Too often, we hear simple yet important truths that we take for granted. We know that we are connected to all humans and the rest of God’s creation, but often don’t live that connection with our choices. We also know that prayer — our communication with God — is important, essential and effective for living well. Those two truths are hard to argue against, but also very difficult to believe and live with hope.
Let’s address the connectedness of God’s creation as we consider the Scriptures for the 23rd Sunday in Ordinary Time. Matthew’s Gospel reminds us of our responsibility to help each other live good moral lives. We need to help each other stay on the straight and narrow and to come back to God when we wander away. We’re cautioned against noticing the sin in someone else’s life without first dealing with the sin in our own lives — remember the image of the beam and the splinter. We begin every Mass by acknowledging that we are all sinners in need of God’s forgiveness. By noticing the sin in another person’s life, we are simply acknowledging that we have more in common than we might imagine.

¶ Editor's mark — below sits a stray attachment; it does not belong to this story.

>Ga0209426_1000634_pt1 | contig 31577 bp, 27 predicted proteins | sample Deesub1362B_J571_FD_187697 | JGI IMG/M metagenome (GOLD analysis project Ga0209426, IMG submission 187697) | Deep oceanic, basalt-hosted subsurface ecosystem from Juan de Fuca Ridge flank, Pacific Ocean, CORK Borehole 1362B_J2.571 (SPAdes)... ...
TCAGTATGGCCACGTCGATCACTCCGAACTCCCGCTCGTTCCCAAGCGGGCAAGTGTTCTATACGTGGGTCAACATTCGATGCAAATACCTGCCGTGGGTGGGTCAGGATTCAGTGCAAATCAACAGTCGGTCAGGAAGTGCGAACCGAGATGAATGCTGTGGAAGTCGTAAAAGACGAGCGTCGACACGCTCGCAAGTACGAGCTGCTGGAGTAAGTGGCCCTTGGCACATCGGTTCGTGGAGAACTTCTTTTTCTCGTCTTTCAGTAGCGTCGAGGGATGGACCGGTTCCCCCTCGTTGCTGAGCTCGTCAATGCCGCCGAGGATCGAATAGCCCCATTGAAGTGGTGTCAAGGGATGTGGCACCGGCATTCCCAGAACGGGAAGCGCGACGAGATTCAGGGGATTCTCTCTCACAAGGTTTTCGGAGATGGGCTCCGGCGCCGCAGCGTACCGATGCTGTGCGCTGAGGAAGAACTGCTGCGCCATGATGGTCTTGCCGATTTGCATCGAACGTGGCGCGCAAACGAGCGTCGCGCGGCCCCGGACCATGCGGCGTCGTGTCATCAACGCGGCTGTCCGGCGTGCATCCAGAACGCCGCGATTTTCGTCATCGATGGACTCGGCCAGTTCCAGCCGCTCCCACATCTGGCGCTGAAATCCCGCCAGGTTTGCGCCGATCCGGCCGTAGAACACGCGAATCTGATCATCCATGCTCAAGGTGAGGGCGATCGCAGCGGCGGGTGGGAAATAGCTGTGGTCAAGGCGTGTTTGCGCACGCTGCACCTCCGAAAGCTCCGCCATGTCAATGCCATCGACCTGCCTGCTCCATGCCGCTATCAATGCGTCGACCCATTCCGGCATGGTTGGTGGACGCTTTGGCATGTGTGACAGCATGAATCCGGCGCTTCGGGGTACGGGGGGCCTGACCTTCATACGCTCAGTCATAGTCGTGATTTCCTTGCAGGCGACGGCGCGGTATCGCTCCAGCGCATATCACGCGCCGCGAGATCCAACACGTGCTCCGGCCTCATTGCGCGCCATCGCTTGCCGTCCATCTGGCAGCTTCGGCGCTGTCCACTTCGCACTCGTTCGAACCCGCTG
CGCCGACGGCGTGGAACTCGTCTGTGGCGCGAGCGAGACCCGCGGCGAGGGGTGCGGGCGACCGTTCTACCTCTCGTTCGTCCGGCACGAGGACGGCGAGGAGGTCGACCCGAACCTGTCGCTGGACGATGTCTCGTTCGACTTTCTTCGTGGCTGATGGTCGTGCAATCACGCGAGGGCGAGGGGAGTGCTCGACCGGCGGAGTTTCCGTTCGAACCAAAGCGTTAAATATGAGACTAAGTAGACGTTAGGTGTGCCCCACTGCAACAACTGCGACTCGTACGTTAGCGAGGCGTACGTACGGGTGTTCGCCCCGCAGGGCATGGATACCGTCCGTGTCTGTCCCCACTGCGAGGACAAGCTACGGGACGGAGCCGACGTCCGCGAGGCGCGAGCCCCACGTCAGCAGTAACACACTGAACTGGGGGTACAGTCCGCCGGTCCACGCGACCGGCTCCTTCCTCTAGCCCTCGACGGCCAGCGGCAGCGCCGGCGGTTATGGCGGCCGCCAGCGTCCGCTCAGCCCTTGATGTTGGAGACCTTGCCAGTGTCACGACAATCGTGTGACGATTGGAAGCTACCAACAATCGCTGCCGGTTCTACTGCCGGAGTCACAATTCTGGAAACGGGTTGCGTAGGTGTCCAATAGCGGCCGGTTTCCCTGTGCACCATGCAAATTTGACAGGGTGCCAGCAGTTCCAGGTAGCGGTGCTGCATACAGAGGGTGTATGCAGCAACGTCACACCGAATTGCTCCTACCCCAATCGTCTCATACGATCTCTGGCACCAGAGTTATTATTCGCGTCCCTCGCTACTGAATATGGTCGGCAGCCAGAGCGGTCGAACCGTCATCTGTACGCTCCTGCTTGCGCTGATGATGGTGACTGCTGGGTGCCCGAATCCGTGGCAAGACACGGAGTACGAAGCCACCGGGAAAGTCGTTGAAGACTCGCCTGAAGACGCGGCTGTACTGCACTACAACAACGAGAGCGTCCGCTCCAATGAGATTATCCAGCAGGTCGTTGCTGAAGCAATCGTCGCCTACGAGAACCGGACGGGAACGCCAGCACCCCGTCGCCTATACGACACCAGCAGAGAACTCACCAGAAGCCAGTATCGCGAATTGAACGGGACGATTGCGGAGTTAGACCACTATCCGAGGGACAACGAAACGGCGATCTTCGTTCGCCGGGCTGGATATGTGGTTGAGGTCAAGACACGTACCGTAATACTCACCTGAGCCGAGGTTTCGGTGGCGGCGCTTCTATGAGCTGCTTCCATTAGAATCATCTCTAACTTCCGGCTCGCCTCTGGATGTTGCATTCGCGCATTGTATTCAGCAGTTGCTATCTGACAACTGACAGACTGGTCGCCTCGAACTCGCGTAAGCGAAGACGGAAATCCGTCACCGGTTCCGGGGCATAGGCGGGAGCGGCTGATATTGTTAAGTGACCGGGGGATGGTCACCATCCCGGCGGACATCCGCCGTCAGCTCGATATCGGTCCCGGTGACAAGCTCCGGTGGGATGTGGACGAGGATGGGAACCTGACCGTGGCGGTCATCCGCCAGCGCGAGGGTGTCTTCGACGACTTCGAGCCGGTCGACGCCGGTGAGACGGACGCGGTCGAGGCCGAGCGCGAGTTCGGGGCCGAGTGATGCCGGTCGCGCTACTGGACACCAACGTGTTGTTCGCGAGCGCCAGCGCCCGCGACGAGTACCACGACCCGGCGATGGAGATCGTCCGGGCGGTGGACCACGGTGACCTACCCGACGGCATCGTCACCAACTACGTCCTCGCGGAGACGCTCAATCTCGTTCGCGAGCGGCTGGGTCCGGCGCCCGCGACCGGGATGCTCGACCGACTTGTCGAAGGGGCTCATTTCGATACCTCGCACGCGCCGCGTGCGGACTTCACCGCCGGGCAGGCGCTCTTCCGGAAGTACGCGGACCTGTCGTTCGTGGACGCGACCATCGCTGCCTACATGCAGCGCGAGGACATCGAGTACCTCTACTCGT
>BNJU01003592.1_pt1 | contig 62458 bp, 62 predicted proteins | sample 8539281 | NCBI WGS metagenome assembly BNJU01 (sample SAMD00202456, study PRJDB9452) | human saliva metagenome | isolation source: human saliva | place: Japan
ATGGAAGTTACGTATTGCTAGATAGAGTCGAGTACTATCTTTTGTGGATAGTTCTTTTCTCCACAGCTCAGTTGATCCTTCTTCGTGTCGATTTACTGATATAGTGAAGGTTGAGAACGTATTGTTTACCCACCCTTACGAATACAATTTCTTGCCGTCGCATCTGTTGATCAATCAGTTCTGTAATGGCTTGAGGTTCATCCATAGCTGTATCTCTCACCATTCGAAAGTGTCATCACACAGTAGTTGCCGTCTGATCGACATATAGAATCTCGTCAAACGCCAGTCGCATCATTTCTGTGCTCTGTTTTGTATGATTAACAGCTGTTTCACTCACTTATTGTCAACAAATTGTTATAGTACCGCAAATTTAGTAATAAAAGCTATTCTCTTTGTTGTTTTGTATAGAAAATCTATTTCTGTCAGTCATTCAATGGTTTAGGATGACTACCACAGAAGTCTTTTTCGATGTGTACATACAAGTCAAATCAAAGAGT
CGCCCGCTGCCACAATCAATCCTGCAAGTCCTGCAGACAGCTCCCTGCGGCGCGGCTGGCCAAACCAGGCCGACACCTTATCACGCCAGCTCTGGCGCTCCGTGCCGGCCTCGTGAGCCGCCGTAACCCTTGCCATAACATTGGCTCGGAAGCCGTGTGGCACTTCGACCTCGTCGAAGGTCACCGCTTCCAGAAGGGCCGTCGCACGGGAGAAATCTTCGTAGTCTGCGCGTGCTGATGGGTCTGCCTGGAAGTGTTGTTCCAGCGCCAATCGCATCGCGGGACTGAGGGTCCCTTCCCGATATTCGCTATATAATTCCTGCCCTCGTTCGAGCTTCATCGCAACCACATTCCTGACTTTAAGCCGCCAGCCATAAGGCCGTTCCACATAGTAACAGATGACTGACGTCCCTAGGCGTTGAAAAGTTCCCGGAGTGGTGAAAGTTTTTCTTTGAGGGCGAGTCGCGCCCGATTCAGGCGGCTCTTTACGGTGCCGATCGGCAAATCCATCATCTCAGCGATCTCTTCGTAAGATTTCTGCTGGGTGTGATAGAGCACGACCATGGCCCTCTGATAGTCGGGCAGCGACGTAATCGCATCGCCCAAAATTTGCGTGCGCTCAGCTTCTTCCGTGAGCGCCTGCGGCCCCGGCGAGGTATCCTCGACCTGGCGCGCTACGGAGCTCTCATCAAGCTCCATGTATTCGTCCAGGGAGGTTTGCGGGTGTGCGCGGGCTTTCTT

When someone tries to help us notice our own faults and failings, it’s easy to get defensive and avoid facing the truth. It helps if we can tell that the person who is bringing it up has a sense of love and concern for us, rather than self-righteousness and judgment. As we try to do this with each other, it’s helpful to regularly exhibit the behavior that we are sinners and doing our best to improve our lives. We are not above other people as we notice their sins, nor are we superior to someone else who still might be grappling with some difficulty in their lives. We are all brothers and sisters and children of one God.
In our conversations with God, it should be a normal part of our prayer to include the needs of others. As we experience the faults and failings of others in addition to our own, we can bring to God our need for forgiveness as individuals and as a community. We can bring to God our gratitude for giving us a chance to be forgiven again and again. We can thank God for the privilege of being the ones who offer forgiveness to others 70 times seven. We can also pray for humility so that when we discuss another person’s faults, they also understand that we are with them. One of the most convincing aspects of Jesus’ love for us is that even in His confrontation with our sin, He was willing to die for us. I wonder, when we confront others about their sin, do they also know that we would be willing to die for them? Do we follow in the footsteps of Jesus in this manner of living, or is that too much of a commitment for us?
Most of us gather together in groups of two or three or larger. We gather in prayer and worship of God. The Scriptures this weekend acknowledge that God is with us when we gather in that way. Do we believe in the power of prayer, and in turn, to those we are praying for? What power God has shared with us!
Father Donald Wester is pastor of All Saints Parish in St. Peters.